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GE's US$749m bank sale marks top Czech IPO since 2008

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General Electric Co raised US$749 million selling shares of its Czech banking unit in the nation's biggest initial public offering in almost a decade.

[PRAGUE] General Electric Co raised US$749 million selling shares of its Czech banking unit in the nation's biggest initial public offering in almost a decade.

The US company priced the 51 per cent stake in Moneta Money Bank AS, previously known as GE Money Bank AS, at 68 koruna per share, according to an e-mailed statement on Friday. That values the lender at 34.75 billion koruna (S$1.97 billion) and compares with GE's initial target range of between 68 koruna and 85 koruna. The stock rose as much as 5.1 per cent in the first trading day, before dropping back to the IPO price as of 2:55 pm in Prague.

"GE's main objective was to divest the business, and price wasn't necessarily the main factor," said Milan Vanicek, chief equity analyst at J&T Banka AS in Prague. "The arrival of a new company is good news for the Czech bourse, brokers and investors."

GE is placing the unit's shares as part of a year-old plan to sell most of its financial assets worldwide and focus on its industrial business. The floating of Moneta is a boost for the Prague Stock Exchange, where delistings, tumbling stock prices and dollar appreciation have reduced the total market capitalization to US$24.9 billion from a peak of US$86.7 billion in 2008, data compiled by Bloomberg show.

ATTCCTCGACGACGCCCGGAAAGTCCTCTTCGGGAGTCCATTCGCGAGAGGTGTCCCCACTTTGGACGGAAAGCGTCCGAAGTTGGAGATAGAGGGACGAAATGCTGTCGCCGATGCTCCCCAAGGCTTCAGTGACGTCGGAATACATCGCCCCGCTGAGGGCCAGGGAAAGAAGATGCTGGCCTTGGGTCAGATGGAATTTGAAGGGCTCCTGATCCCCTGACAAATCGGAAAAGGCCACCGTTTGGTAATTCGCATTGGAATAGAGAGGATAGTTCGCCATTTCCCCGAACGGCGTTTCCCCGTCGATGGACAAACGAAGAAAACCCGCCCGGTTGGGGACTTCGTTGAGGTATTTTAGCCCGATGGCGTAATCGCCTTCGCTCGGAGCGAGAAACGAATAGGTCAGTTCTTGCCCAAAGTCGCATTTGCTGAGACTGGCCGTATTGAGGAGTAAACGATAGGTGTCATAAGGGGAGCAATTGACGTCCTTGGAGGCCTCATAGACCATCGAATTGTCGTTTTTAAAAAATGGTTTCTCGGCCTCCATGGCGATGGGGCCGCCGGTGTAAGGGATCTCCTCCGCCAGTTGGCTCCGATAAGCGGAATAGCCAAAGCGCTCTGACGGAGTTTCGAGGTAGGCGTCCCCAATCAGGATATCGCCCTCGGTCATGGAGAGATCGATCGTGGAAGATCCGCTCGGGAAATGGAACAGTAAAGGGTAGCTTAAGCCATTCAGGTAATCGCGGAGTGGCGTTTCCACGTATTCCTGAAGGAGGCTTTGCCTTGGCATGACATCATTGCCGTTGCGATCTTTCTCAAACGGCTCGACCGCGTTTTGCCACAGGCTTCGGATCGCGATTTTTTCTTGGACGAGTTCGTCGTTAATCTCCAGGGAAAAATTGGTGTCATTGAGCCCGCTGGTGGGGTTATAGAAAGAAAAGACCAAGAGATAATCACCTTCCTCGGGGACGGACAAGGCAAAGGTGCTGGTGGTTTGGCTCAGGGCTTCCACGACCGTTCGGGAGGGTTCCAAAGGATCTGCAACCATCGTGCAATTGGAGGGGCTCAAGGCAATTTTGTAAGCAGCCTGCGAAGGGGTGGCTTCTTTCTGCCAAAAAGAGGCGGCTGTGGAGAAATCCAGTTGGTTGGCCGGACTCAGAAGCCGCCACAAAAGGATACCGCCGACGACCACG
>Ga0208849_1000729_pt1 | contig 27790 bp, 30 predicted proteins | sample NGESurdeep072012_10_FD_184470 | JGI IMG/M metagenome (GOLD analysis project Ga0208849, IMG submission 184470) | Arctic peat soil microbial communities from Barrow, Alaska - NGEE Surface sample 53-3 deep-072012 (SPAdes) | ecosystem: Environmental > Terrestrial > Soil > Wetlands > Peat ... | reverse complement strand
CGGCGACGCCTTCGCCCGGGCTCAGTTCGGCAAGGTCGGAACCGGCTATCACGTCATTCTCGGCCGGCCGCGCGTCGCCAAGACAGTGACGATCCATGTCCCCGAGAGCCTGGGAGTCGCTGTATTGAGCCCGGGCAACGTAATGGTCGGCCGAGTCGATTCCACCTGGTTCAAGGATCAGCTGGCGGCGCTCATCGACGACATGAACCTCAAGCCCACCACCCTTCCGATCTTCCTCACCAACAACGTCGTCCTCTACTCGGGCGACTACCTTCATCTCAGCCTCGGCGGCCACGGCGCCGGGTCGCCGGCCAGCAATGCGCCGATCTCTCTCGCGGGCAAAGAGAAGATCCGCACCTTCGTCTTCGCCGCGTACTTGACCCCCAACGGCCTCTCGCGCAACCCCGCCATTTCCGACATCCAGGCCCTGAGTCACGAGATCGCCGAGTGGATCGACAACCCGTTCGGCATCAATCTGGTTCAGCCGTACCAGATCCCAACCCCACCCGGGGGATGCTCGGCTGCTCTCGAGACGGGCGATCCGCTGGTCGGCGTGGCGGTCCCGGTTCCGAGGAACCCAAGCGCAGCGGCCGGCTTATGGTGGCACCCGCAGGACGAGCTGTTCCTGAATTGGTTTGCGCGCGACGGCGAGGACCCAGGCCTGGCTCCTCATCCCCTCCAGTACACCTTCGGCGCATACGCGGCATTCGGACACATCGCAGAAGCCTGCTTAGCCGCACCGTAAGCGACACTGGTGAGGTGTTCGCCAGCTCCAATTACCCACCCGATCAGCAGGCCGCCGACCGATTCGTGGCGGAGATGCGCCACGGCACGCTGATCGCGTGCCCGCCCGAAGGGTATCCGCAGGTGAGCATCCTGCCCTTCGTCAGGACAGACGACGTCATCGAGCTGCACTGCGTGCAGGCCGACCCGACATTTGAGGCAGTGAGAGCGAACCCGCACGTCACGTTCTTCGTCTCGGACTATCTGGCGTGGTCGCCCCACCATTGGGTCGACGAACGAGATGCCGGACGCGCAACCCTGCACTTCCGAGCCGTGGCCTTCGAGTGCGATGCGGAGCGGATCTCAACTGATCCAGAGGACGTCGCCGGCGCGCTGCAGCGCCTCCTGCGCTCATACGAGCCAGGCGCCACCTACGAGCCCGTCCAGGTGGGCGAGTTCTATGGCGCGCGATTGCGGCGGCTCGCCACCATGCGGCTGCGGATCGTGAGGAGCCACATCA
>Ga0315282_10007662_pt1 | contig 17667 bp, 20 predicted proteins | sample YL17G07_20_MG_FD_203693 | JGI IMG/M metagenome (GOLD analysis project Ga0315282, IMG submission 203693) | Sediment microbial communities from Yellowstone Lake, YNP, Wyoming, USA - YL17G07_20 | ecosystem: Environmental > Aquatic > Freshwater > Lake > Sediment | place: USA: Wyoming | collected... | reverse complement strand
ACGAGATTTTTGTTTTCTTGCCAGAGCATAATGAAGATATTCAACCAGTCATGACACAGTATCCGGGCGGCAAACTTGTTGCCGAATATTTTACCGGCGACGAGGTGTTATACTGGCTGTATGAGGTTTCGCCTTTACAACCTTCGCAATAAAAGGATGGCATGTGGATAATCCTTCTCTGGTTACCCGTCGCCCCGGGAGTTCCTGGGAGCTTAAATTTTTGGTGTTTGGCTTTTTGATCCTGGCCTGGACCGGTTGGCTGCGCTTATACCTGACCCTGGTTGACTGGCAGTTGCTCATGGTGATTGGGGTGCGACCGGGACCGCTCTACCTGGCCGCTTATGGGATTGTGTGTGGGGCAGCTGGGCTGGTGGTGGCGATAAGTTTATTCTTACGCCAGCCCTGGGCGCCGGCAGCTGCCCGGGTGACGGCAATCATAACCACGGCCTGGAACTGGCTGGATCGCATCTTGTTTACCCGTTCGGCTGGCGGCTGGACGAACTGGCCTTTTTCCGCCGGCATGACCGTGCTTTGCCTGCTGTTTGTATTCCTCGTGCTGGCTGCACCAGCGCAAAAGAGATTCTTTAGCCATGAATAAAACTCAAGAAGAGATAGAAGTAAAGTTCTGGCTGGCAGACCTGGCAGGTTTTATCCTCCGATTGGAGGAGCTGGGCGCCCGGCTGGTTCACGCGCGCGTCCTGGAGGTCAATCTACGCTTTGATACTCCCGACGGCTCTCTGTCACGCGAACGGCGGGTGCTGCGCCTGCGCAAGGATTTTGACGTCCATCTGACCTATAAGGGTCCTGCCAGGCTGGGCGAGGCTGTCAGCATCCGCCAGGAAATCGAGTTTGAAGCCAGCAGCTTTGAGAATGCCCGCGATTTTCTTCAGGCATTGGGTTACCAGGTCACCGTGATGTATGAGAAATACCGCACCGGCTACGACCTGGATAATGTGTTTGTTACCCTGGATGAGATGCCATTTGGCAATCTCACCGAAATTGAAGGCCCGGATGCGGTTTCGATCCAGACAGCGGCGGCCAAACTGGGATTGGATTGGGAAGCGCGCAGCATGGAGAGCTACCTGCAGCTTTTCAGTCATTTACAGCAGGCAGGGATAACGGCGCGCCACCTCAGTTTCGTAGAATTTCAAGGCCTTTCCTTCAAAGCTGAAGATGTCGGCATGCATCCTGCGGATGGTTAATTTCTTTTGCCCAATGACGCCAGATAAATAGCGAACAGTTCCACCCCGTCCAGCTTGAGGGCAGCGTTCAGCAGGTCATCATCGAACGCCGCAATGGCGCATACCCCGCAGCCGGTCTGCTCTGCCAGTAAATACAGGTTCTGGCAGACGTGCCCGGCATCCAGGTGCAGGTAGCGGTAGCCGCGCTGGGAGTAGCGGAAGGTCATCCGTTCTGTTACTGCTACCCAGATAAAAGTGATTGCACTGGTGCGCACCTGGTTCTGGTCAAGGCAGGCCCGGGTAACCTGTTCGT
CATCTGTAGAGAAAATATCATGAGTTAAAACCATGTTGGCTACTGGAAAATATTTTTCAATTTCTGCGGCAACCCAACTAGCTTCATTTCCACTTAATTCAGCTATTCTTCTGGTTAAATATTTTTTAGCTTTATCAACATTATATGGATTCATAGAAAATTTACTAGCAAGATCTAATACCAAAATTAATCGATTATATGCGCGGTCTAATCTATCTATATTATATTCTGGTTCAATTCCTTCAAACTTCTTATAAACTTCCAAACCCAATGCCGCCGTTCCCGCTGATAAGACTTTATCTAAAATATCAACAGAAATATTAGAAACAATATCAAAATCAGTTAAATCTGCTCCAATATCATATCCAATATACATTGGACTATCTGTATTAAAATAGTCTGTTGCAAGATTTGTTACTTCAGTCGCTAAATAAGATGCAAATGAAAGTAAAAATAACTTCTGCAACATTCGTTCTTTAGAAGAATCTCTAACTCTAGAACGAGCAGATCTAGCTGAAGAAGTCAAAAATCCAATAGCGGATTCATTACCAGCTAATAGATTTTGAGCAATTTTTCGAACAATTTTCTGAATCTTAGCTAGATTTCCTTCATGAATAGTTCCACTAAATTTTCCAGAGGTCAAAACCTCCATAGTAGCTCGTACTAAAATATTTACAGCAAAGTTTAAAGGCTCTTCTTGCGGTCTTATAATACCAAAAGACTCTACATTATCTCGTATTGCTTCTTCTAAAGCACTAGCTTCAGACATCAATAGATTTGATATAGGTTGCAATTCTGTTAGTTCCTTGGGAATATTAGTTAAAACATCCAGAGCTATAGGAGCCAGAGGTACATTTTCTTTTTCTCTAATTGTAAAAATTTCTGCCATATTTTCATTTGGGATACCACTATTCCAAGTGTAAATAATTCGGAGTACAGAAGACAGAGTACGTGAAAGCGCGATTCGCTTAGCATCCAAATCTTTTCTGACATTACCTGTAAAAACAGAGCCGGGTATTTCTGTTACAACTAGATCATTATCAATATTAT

The Prague's PX index of 13 equities fell 1.9 per cent on Friday, making it the third-worst performer worldwide among 93 major indexes tracked by Bloomberg, after Shanghai SE Composite Index and Russia's RTS Index.

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Patria Finance AS set its price projection for Moneta shares at 83 koruna. The fact that the IPO was priced at the bottom of its target range makes the shares "quite attractive" for potential buyers, the Prague-based brokerage said on its website.

The IPO benefited from record-low Czech interest rates that are pushing investors into higher-yielding assets. The pace of economic growth is one of the fastest in Europe, driving bank profits and demand for new loans.

The seller has provided an over-allotment option of up to 15 per cent of the shares, which can be exercised in the next 30 days. GE will keep a "significant" minority stake for 180 days or longer and will support Moneta for at least two years, Tomas Spurny, the Czech lender's chief executive officer, said last month. The lender plans to have a dividend payout ratio of at least 70 per cent in the future, according to Spurny.

Moneta has a network of 229 branches, the fourth-largest in the country of 10.5 million. Its common equity tier 1 ratio, a measure of financial strength, stood at 17.7 per cent on Dec 31, while the return on average assets was 3.2 per cent last year.

"The IPO is a significant moment in our history and marks an important step toward full independence," Mr Spurny said in the statement about IPO pricing on Friday. "We have seen strong investor interest in Moneta."


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